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SIR JAMES JOSEPH ALLPORT (1811-1892)

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Originally appearing in Volume V01, Page 709 of the 1911 Encyclopedia Britannica.
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SIR JAMES JOSEPH ALLPORT (1811-1892), English railway manager, born on the 27th of February 1811, was a son of William Allport, of Birmingham, and was associated with railways from an early period of his life. In 1843 he became general manager of the Birmingham and Derby railway, and in the following year succeeded to the same position on the Newcastle and Darlington line. Six years later he assumed the charge of the Manchester, Sheffield and Lincolnshire (now the Great Central) railway, and finally, in 1853, was appointed to the general managership of the Midland railway—an office which he held continuously, with the exception of a few years between 1859 and 186o, when he was managing director to Palmer's Shipbuilding Company at Jarrow, until his retirement in 188o, when he became a director. During these twenty-seven years the Midland grew to be one of the most important railway systems in England, partly by the absorption of smaller lines and partly by the construction of two main extensions—on the south to London and on the north to Carlisle —whereby it obtained an independent through-route between the metropolis and the north. In the railway world Sir James Allport was known as a keen tactician and a vigorous fighter, and he should be remembered as the pioneer of cheap and comfortable railway travelling. He was the first to appreciate the importance of the third-class passenger as a source of revenue, and accordingly, in 1872, he inaugurated the policy—subsequently adopted more or less completely by all the railways of Great Britain—of carrying third-class passengers in well-fitted carriages at the uniform rate of one penny a mile on all trains. The diminution in the receipts from second-class passengers, which was one of the results, was regarded by some authorities as a sign of the unwisdom of his action, but to. him it appeared a sufficient reason for the abolition of second-class carriages, which there-fore disappeared from the Midland system in 1875, the first-class fares being at the same time substantially reduced. Industrial applications. He was also the first to introduce the Pullman car on British railways. Allport received the honour of knighthood in 1884. He died in London on the 25th of April 1892.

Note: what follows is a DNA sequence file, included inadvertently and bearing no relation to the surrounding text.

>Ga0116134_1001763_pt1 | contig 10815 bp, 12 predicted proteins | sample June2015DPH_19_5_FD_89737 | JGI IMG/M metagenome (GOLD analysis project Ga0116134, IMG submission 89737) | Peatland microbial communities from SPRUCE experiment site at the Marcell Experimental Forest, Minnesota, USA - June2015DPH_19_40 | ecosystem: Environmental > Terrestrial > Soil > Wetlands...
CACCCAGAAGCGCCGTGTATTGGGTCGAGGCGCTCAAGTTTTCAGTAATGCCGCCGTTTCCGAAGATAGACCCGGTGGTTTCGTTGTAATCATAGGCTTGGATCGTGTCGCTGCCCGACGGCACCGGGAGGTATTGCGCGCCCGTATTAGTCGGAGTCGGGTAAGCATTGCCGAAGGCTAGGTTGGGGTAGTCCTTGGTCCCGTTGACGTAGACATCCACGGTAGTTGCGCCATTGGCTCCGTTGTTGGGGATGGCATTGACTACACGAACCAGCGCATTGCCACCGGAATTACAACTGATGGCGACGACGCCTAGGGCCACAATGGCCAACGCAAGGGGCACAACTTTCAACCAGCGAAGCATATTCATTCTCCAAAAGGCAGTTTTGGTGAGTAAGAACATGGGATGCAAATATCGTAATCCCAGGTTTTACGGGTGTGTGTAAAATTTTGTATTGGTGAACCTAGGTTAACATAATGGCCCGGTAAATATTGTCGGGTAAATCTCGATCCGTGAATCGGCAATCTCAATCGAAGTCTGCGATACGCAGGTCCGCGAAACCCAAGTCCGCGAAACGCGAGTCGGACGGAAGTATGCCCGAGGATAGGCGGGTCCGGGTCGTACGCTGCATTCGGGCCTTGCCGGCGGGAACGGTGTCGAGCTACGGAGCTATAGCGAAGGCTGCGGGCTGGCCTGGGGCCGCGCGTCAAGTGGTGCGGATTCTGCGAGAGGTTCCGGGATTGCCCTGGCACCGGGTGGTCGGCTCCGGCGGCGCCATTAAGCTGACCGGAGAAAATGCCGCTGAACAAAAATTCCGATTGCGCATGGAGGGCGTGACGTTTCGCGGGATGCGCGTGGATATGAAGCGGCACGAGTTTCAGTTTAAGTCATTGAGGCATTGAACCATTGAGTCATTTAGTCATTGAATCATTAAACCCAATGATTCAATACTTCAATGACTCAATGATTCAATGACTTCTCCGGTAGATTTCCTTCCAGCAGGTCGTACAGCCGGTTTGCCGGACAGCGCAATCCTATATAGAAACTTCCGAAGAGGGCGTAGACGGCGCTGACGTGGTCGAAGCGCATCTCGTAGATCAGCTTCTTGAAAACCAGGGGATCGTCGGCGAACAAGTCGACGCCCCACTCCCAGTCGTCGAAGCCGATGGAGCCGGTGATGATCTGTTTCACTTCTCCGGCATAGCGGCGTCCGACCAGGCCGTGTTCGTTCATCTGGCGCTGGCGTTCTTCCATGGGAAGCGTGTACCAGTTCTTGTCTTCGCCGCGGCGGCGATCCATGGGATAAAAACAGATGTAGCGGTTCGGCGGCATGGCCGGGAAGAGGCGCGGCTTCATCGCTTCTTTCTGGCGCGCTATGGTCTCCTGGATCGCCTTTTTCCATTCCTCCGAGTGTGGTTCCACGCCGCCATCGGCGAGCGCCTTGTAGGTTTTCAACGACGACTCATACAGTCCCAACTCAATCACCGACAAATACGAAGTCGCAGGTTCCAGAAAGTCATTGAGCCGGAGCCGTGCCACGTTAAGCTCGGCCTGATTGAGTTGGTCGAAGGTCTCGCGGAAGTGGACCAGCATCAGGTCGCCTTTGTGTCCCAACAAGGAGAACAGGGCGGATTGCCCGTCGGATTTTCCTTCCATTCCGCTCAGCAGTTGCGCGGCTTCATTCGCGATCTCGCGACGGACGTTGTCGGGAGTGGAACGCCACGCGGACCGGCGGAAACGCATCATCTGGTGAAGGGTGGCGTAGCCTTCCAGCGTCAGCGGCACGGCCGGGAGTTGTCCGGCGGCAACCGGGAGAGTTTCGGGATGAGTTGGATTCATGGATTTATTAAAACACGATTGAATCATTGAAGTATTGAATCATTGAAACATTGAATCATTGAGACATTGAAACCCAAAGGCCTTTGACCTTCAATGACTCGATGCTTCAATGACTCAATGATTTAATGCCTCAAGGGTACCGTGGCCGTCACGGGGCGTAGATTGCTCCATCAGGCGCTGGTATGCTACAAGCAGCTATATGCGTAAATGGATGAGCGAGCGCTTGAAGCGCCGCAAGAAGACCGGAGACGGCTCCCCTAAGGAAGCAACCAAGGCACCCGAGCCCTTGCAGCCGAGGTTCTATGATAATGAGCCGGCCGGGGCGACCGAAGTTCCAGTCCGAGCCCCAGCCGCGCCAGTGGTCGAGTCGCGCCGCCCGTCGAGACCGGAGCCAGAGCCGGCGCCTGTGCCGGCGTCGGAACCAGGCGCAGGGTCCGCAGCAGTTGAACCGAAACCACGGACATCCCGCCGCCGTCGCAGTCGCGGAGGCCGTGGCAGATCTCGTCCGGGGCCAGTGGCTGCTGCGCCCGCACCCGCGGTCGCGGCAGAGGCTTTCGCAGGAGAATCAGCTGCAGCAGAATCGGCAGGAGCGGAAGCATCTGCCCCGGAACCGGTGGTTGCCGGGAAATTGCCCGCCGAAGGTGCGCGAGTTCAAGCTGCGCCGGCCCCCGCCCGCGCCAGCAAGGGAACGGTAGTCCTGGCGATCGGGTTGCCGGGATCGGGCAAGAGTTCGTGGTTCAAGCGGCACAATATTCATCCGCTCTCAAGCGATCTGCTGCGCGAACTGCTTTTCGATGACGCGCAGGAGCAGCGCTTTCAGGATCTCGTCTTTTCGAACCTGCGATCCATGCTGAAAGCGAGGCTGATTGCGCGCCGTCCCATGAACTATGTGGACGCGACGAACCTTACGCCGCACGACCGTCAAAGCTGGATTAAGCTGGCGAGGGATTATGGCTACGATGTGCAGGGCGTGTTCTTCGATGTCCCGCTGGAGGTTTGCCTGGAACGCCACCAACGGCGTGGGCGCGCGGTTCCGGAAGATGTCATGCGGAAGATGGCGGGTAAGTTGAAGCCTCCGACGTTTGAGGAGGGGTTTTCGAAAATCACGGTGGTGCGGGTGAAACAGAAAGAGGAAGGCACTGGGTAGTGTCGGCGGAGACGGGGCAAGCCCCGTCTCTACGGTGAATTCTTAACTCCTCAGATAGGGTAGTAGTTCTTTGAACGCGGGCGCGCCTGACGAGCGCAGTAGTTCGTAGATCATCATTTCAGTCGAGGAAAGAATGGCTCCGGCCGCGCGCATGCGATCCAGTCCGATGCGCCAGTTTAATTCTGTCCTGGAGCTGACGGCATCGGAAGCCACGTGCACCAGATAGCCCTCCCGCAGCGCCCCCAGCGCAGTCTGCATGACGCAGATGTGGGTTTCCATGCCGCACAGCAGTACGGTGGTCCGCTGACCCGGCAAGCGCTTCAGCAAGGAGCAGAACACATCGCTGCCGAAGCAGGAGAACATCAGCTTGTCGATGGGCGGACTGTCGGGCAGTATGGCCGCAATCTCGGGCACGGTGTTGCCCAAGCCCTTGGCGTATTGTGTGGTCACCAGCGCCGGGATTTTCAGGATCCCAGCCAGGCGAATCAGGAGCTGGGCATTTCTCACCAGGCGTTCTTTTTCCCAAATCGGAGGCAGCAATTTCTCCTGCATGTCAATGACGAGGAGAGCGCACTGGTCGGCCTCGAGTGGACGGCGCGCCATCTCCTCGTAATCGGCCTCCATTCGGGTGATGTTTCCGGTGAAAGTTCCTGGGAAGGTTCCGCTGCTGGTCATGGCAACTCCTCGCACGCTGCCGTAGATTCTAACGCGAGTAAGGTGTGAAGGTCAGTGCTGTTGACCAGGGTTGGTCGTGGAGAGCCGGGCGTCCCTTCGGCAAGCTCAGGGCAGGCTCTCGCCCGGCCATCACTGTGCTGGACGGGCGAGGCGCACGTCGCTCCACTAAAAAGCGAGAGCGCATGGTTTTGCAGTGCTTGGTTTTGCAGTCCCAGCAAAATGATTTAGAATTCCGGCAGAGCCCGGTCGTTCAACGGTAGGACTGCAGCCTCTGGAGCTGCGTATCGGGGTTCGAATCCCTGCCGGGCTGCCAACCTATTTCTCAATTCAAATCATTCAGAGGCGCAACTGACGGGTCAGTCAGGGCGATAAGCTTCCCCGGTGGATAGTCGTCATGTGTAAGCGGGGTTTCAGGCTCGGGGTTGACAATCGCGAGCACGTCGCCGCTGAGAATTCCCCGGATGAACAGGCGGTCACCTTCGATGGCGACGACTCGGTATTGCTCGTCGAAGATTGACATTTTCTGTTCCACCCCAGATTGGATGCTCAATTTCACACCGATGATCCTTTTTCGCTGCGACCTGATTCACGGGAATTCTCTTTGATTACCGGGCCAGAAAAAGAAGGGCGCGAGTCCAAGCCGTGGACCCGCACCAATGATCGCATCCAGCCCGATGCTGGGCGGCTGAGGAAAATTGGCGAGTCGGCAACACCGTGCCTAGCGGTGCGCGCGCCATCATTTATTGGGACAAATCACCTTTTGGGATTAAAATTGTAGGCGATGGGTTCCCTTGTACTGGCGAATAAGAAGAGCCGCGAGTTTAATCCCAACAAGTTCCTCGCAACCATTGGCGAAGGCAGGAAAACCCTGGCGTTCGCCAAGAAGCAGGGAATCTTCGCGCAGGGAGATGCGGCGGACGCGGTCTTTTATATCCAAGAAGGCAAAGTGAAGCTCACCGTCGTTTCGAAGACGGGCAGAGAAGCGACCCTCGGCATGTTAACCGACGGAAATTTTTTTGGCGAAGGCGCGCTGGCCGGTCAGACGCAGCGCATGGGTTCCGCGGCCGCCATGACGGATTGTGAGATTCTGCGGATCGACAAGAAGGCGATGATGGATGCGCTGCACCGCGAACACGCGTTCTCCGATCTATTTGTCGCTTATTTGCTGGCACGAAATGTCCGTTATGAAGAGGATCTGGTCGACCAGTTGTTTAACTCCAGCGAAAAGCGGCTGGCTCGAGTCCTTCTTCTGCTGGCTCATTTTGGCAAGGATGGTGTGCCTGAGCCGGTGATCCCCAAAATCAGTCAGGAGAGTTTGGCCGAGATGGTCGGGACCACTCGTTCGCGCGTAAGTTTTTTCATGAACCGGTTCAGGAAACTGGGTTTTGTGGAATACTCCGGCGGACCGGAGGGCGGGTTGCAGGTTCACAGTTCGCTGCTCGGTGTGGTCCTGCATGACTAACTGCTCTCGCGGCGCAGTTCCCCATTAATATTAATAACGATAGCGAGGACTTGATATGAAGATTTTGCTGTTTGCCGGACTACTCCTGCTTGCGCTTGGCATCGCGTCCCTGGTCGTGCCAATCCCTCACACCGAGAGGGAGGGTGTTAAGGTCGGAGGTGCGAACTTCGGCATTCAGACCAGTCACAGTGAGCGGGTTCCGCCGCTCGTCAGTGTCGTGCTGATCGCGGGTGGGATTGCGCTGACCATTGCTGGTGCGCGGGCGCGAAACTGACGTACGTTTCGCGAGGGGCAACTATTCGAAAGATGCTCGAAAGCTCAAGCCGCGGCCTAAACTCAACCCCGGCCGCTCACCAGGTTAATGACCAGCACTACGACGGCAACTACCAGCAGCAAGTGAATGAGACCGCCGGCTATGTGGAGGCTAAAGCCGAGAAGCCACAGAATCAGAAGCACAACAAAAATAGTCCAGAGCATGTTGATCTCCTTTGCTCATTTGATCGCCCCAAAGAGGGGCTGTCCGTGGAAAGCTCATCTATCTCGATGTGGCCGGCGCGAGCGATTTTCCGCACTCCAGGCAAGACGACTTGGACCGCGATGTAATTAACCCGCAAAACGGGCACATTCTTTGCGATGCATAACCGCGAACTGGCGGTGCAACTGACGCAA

End of Article: SIR JAMES JOSEPH ALLPORT (1811-1892)
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